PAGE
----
With the number of novel coronavirus cases in India continuing to rise and the death toll climbing to 136 on Tuesday, health experts have called for more testing in the country.
According to the Indian Council of Medical Research (ICMR), as of Monday afternoon, they had tested 101,068 samples -- a very minimal number in a country of 1.3 billion people -- as the first coronavirus case in the country was reported on Jan. 30.
The council also said 136 government laboratories and 56 private laboratories have been made functional and these laboratories have a capacity of 18,000 tests per day.
“India’s [coronavirus] strategy was conservative and limited to only those persons with a travel history or connected to such individuals. We have gone up from 5 per million one month back to about 30 now, said K Sujatha Rao, a former health secretary.
"Unless we test much more, we will never know the actual extent of the problem and understand whether our interventions are adequate or falling short,” said Rao, who is the author of But Do We Care: India's Health System.
“I hope that the lockdown and expanded testing and treatment will help contain and mitigate the epidemic. Since more cases are coming up, it is imperative to scale up testing to understand the actual spread of this infection,” he told Anadolu Agency.
India has reported a total of 136 deaths of coronavirus, with around 4,780 confirmed COVID-19 cases across the country as of Tuesday morning.
Gagandeep Kang, a clinical scientist who heads the Translational Health Science and Technology Institute in India, said “not enough tests are happening.”
“We need to expand PCR [polymerase chain reaction] testing as much as possible and also develop a rapid antigen test,” she told Anadolu Agency.
PCR tests are used to directly detect the presence of an antigen, rather than the presence of the body's immune response, or antibodies.
“We will see a synchronous development of localized outbreaks in different regions with size depending on how effective the lockdown was in that area. We are too big a country with too many people for uniform spread through our population. Preparedness depends on the scale of what happens where.”
The ICMR last week also issued an advisory to start rapid antibody-based blood tests for COVID-19 “in areas reporting clusters and in large migration gatherings or evacuee centers.”
ICMR Director-General Balram Bhargava wrote to India’s Health Secretary Preeti Sudan asking her to disseminate an advisory in states and union territories to start rapid antibody- based blood tests for COVID-19.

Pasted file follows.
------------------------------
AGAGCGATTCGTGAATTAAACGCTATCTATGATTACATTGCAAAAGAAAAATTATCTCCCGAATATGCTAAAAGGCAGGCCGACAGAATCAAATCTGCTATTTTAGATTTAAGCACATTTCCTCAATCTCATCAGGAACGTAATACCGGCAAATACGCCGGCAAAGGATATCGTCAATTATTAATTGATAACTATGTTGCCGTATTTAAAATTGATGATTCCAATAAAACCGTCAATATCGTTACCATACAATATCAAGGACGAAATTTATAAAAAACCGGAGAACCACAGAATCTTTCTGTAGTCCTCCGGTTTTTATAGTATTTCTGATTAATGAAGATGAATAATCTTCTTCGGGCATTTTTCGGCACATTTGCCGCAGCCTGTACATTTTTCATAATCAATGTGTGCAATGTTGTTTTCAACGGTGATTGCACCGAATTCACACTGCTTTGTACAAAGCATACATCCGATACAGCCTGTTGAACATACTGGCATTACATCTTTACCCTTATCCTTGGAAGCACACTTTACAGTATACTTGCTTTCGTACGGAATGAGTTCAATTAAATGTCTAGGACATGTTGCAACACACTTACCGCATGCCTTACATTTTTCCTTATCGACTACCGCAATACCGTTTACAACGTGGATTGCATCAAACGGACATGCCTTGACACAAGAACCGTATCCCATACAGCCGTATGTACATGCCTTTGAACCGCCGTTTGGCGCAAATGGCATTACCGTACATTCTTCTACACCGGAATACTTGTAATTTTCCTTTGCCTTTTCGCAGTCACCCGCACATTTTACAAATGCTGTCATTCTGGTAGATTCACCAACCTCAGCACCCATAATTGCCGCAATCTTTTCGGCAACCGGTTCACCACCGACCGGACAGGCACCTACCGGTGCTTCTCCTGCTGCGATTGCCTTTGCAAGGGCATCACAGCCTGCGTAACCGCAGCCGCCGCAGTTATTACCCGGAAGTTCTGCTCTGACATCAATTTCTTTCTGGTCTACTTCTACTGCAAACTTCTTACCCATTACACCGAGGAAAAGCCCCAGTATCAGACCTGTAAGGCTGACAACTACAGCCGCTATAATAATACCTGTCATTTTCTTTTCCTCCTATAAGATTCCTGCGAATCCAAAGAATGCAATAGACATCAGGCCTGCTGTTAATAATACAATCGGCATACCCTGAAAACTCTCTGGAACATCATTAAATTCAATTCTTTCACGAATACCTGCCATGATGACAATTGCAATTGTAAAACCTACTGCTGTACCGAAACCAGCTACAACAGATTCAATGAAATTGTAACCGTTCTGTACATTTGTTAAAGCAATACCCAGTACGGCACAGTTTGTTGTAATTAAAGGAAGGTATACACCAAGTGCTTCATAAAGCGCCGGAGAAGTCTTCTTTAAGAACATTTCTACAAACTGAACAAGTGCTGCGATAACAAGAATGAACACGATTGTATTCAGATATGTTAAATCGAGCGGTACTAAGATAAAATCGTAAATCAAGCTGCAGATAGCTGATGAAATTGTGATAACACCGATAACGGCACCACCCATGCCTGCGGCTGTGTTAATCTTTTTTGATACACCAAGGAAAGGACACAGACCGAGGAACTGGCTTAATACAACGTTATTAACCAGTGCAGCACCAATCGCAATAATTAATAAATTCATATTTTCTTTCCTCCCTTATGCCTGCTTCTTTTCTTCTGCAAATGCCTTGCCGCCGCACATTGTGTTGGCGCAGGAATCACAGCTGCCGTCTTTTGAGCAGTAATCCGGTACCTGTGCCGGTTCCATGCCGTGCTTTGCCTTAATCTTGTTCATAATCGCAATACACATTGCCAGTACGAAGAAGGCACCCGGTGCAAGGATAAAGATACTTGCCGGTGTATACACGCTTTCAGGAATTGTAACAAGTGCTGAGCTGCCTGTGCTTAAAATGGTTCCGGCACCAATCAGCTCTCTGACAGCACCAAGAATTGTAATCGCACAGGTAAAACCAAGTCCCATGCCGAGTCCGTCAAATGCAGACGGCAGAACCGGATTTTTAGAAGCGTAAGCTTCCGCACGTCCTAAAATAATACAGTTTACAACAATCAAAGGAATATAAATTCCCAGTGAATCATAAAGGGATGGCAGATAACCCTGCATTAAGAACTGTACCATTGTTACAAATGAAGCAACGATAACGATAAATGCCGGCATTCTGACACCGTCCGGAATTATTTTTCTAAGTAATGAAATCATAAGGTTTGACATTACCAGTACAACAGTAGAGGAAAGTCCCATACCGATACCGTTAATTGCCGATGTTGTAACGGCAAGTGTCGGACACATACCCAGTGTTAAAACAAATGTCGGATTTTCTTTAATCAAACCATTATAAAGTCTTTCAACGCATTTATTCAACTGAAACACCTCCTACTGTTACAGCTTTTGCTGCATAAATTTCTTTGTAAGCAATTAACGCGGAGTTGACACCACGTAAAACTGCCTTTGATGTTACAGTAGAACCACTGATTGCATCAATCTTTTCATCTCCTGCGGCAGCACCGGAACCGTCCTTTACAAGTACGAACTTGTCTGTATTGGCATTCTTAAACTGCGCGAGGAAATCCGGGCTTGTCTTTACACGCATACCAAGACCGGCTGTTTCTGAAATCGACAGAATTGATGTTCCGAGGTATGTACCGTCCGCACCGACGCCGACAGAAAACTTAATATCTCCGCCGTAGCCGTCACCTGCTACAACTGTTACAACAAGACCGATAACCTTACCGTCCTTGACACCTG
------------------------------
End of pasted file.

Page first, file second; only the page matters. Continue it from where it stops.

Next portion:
"Overall testing for COVID-19 using real time RT-PCR is increasing, and we will be approaching full capacity in the near future. At the same time, we are expecting delivery of rapid (blood-based) test kits for use in response to the COVID-19 situation," Bhargava said in his letter.
Ramanan Laxminarayan, director of the Washington-based Center for Disease Dynamics, Economics and Policy and a lecturer at Princeton University, told Anadolu Agency that while “India has been proactive in tackling the epidemic both by sealing borders and locking down the country, the biggest such exercise in the world,” testing has been slow.
“India has among the lowest rates of testing in the world but is picking up speed. Rapid antibody-based tests are now being introduced. There is still a long way to go and there is simply no way for any country to win against COVID-19 without extensive testing,” he said.
But will more testing help?
“Increasing testing will show how the epidemic is progressing. As with most countries, India is probably undercounting cases. But the health system is likely to be tested and everyone is hoping that it will perform adequately and that the world will be able to defeat this disease,” said Laxminarayan.
On Monday, the ICMR said with “a view to preparing for the worst-case scenario,” they are considering “scaling up testing capacity to 1 lakh tests/day in upcoming months,” he said, or 100,000 tests per day.
Doctors in India say the next two weeks will reveal a national trend of COVID-19 in India.
“We have to wait for two weeks to see the national trend. Thankfully, going by the numbers in India now, cases are not rising like we have seen exponentially in other countries,” said Dr. D. Bahera, a north India-based pulmonologist.Anadolu Agency website contains only a portion of the news stories offered to subscribers in the AA News Broadcasting System (HAS), and in summarized form. Please contact us for subscription options.